‘Oh, do stop your chattering, Isabella, and concentrate on what you’re doing,’ snapped Felicity. ‘We’re going to be late for this reception.’
Isabella gave her mother a mutinous look. ‘I don’t want to go to a stupid reception,’ she said. ‘I’d rather stay here and ride Dorcas.’
There was an ominous silence. Then James cleared his throat, Adair whistled a bar of some random tune, and Felicity drew in a small, shuddery sigh.
‘All right, then!’ she said in a tremulous voice. ‘Stay here and ride Dorcas, if that’s what you want. I can’t bring you to the reception, anyway, looking the way you do. You can travel back with Daddy in James’s jeep. I’m going on by myself. Give me the keys to the Merc, please, Adair.’
‘Give me the keys.’
Reaching into the pocket of his Barbour, Adair drew out a set of car-keys and handed them over. Then, with a barely audible: ‘Thank-you. Have fun…’ Felicity flicked back her frosted hair and fled without another word.
Another silence fell, and then Adair Bolger said: ‘Go after her, darling.’
‘But, Daddy –’
‘Go on. I’ll join you in an hour.’
‘Please, sweet-cheeks. This reception means a lot to Mummy. It’ll be her first big social event in Coolnamara.’
Isabella gazed after her mother, who was stumbling along the shore, looking wretched and unloved. Then she looked back at Finn, who had resumed his scrutiny of the rock pool.
‘Oh, all right,’ she said. She quickly finished fastening her sandals, then jumped off the slipway. ‘Mummy, Mummy!’ she called. ‘Hang on! I’m coming!’
Felicity paused, drooped, then made a helpless gesture with her hands. ‘But your clothes…’
‘She can change in the hotel,’ replied Adair, quickly. ‘Run, Isabella.’
Isabella ran. Halfway up the beach, she turned, and waved at Finn. ‘Next time I see her, she could be ready for racing!’ she called, before continuing on after her mother. ‘Mummy – wait up! Finn’s going to allow me to ride Pinkie when she’s old enough. Maybe I could get jodhpurs and proper riding boots? And a hard hat.’
‘Don’t be stupid, Isabella. You’re talking about riding a donkey, not a thoroughbred pony.’
‘But it could be fun! Remember that film where…’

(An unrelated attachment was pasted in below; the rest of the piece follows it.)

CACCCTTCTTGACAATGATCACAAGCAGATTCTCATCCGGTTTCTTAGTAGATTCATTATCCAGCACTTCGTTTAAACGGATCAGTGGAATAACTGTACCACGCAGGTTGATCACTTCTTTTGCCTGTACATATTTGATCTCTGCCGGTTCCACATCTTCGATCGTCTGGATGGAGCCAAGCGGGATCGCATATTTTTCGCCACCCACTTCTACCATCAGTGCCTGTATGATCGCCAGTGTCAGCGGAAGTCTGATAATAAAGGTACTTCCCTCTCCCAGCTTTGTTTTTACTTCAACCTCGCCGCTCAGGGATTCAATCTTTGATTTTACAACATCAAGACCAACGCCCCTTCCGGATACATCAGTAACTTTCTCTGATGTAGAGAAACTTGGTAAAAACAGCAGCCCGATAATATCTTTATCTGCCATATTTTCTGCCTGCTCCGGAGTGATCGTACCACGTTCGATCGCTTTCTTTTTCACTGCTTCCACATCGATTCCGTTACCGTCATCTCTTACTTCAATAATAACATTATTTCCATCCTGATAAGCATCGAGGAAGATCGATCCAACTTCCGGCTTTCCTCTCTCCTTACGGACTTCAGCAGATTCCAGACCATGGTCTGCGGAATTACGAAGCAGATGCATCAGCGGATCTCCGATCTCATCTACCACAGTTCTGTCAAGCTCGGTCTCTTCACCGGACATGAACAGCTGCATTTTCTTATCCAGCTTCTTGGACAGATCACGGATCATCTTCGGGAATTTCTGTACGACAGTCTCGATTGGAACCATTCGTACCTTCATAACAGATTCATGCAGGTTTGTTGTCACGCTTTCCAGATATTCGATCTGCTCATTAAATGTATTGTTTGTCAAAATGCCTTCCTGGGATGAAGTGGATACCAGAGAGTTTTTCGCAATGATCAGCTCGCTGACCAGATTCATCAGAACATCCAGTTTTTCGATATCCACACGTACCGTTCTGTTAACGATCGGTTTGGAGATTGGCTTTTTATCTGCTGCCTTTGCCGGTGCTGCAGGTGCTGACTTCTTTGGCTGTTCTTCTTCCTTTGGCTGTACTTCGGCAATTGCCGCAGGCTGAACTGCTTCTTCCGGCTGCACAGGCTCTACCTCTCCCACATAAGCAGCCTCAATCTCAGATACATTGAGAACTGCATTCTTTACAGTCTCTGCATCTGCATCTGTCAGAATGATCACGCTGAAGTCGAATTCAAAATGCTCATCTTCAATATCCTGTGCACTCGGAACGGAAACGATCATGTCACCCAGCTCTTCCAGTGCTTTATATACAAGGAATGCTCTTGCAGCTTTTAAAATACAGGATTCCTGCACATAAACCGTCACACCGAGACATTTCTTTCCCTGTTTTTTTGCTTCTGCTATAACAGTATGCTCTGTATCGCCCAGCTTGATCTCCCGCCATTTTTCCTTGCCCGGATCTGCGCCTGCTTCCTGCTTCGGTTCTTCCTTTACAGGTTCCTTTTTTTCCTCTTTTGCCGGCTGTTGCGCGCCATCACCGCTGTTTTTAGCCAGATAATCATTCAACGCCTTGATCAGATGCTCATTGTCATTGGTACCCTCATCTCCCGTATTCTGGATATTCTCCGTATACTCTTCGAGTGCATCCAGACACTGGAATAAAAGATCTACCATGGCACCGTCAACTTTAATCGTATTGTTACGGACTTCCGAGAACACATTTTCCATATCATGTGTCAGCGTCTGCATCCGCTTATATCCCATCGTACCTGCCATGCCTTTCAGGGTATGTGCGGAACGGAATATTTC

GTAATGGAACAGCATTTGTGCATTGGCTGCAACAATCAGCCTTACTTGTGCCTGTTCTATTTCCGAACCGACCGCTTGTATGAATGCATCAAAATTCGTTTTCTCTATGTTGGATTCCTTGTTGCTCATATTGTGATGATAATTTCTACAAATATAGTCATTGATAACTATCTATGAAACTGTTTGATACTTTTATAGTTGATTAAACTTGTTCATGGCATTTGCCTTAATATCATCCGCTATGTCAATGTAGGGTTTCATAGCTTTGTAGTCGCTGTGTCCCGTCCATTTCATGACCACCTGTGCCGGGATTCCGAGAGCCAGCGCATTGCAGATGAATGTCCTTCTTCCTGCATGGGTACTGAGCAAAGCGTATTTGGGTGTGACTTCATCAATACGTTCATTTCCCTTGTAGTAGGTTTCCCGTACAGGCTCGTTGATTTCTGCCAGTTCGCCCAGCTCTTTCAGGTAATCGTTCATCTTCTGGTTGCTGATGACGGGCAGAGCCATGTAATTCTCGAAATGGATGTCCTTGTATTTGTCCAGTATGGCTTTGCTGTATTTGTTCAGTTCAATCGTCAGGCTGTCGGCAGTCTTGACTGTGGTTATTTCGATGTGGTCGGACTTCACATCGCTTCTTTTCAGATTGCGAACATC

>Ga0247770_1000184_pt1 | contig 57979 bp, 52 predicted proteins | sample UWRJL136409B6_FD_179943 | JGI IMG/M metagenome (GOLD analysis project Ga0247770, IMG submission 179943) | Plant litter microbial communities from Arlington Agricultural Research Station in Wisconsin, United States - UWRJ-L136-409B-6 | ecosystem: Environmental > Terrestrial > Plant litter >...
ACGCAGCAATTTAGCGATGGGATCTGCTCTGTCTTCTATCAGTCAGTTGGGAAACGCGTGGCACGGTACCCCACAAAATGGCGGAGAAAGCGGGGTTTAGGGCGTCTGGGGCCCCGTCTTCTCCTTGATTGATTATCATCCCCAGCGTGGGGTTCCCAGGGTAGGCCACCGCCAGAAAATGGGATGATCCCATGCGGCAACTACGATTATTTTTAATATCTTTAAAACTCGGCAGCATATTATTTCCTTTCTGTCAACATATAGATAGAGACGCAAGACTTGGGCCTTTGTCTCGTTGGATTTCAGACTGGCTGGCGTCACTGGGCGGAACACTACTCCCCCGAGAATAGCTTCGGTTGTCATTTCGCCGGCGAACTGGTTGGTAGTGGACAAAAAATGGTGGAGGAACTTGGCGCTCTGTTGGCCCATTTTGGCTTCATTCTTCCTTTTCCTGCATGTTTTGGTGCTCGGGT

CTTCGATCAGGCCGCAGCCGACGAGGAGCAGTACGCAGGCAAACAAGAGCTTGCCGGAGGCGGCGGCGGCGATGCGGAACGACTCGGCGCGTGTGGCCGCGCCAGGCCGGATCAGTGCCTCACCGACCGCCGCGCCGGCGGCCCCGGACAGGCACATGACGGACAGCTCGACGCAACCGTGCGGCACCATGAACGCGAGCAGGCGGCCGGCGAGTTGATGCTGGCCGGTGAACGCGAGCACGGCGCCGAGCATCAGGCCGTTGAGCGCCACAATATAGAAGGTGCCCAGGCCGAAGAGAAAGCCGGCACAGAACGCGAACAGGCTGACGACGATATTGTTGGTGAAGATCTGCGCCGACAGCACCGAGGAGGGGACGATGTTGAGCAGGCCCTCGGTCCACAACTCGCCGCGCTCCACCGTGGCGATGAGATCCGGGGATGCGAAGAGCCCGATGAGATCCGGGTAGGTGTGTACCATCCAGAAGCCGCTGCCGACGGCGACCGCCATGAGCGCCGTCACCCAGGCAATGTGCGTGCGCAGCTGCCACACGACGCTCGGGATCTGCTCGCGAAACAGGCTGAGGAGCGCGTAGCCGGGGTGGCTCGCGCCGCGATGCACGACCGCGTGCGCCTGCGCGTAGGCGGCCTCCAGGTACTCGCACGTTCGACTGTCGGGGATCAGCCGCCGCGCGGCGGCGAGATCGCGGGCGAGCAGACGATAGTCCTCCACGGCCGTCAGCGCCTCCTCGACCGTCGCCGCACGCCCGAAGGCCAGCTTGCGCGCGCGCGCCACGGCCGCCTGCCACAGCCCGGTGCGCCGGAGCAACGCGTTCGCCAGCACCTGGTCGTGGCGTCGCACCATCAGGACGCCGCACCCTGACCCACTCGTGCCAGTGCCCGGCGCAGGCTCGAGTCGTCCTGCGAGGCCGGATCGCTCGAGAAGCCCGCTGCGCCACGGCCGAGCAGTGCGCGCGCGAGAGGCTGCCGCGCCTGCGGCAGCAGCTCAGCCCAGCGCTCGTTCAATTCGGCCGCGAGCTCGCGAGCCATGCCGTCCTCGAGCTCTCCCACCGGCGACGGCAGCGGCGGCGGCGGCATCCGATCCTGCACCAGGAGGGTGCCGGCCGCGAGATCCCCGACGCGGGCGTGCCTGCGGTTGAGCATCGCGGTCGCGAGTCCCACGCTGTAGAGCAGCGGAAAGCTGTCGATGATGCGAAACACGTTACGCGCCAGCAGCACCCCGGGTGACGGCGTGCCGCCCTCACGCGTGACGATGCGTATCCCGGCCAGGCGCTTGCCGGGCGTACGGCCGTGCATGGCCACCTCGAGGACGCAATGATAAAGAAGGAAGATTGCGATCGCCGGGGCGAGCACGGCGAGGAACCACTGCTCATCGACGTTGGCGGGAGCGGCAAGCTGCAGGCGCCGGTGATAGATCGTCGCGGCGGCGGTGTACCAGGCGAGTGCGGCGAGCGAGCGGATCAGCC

Isabella’s voice grew reedier and reedier, and then mother and daughter disappeared along the path that led to Coral Cottage.
‘I think you said your name was Río?’ enquired James, turning to Río with a polite smile. ‘Río… um?’
Río knew the architect was fishing for her surname, but she was damned if she’d volunteer it. ‘It’s short for Ríonach,’ she told him.
‘That’s an unusual name.’
‘In Irish, it means “queenly”.’
‘How fascinating. Well, nice to meet you, Río,’ said James.
‘Likewise,’ said Adair. Now that Río saw him up close, he didn’t look like a male model at all, she realised. There was something about him that was a bit rough around the edges, despite the county gent casuals. His nose was too big, and he could do with some exercise. Río could bet that he played golf, when he should be incinerating calories by playing squash. ‘Do you live locally?’ he asked her politely.
‘Yes,’ said Río. ‘I’ve lived in Lissamore all my life.’
‘In the village? Or – um… ’
‘In the village. But here is my favourite place. It’s so unspoiled. Did you know that it’s a designated area of outstanding natural beauty?’
Adair and James exchanged neutral looks. ‘Is that so?’ said Adair.
‘You mean you weren’t aware of that when you made the decision to bulldoze Coral Cottage and build your Legoland mansion?’ Río gave him a disingenuous smile. ‘That’s a shame. You might want to take things a bit more slowly, Mr Bolger. People in the country don’t like it when things happen too fast.’